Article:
BRCA1 and BRCA2 are the first two genes found to be associated with inherited forms of breast cancer and ovarian cancer. People with mutations in either BRCA1 or BRCA2 have a much higher risk for developing breast, ovarian or other types of cancer than those without mutations in the genes. Both BRCA1 and BRCA2 normally act as tumor suppressors, meaning they help to regulate cell division. Most people have two active copies of these genes. When one of the two copies becomes inactive due to an inherited mutation, a person’s cells are left with only one copy. If this remaining copy also becomes inactivated, then uncontrolled cell growth results, which leads to breast, ovarian or other types of cancer.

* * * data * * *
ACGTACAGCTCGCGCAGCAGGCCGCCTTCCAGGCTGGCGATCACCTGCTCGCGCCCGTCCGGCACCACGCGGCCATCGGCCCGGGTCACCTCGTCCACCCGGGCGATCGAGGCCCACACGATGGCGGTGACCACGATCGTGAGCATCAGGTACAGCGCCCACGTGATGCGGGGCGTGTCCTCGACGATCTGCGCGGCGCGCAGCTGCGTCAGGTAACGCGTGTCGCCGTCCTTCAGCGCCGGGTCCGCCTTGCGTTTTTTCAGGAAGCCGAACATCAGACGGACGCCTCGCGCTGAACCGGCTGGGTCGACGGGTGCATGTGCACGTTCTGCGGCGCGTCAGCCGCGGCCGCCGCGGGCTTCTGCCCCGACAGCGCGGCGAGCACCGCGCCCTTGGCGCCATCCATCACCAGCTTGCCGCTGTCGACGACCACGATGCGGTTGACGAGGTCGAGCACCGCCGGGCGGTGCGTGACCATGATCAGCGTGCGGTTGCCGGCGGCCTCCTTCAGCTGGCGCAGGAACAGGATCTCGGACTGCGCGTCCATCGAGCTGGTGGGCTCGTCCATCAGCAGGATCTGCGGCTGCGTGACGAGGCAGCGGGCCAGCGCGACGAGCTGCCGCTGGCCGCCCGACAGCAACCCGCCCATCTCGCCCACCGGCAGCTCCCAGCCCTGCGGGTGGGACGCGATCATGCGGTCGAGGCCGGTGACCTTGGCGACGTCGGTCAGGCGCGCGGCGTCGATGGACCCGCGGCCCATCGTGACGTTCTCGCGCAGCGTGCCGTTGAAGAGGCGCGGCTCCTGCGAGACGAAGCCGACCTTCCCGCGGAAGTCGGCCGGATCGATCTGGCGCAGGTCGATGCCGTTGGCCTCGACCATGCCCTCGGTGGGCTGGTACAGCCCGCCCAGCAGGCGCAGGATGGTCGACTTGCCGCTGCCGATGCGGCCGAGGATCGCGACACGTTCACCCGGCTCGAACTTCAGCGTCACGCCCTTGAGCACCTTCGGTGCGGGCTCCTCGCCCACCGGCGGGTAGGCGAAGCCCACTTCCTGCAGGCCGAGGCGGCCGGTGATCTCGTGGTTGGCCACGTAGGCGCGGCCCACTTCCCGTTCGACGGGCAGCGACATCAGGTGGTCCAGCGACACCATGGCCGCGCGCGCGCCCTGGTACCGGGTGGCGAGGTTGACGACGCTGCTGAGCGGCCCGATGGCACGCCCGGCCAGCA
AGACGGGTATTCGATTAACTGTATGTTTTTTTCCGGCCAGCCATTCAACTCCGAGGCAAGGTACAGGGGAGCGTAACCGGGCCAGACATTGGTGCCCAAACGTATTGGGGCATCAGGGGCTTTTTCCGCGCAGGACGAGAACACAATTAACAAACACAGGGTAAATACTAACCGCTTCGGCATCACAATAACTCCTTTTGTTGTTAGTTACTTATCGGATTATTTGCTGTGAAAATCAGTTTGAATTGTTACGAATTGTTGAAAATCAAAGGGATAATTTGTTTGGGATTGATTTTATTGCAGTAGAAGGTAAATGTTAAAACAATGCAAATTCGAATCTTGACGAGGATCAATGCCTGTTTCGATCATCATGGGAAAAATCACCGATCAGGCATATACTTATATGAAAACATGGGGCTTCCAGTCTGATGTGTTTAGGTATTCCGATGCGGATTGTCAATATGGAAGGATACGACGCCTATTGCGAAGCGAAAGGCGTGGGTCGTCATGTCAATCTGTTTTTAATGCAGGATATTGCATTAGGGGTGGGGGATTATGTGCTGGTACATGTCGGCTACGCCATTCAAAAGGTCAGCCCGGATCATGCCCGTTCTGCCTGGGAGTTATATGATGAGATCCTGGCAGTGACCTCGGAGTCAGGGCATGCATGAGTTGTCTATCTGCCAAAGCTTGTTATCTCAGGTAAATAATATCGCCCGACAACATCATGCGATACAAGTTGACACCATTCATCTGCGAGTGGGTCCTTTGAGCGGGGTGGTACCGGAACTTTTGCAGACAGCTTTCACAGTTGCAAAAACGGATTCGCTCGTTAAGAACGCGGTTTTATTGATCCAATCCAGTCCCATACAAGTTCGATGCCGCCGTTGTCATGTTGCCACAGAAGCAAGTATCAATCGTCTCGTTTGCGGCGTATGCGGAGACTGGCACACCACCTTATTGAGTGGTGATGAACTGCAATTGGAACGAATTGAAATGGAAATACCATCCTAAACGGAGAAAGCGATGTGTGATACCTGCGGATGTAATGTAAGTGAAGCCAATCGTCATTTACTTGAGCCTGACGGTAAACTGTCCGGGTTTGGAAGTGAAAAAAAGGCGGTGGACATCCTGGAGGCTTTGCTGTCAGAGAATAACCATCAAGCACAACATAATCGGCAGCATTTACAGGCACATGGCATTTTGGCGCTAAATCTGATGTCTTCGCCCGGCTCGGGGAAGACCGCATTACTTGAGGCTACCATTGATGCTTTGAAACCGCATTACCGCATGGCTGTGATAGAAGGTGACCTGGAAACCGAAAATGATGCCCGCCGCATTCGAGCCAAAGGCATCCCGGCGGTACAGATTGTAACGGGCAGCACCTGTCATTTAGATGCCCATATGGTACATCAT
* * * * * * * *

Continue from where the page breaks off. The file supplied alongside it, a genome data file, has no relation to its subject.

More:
BRCA1 and BRCA2. Everyone actually has a BRCA1 and 2 gene. And in their unmutated form, they carry out very important functions related to keeping your genome healthy and intact.
Division of Genomics and Society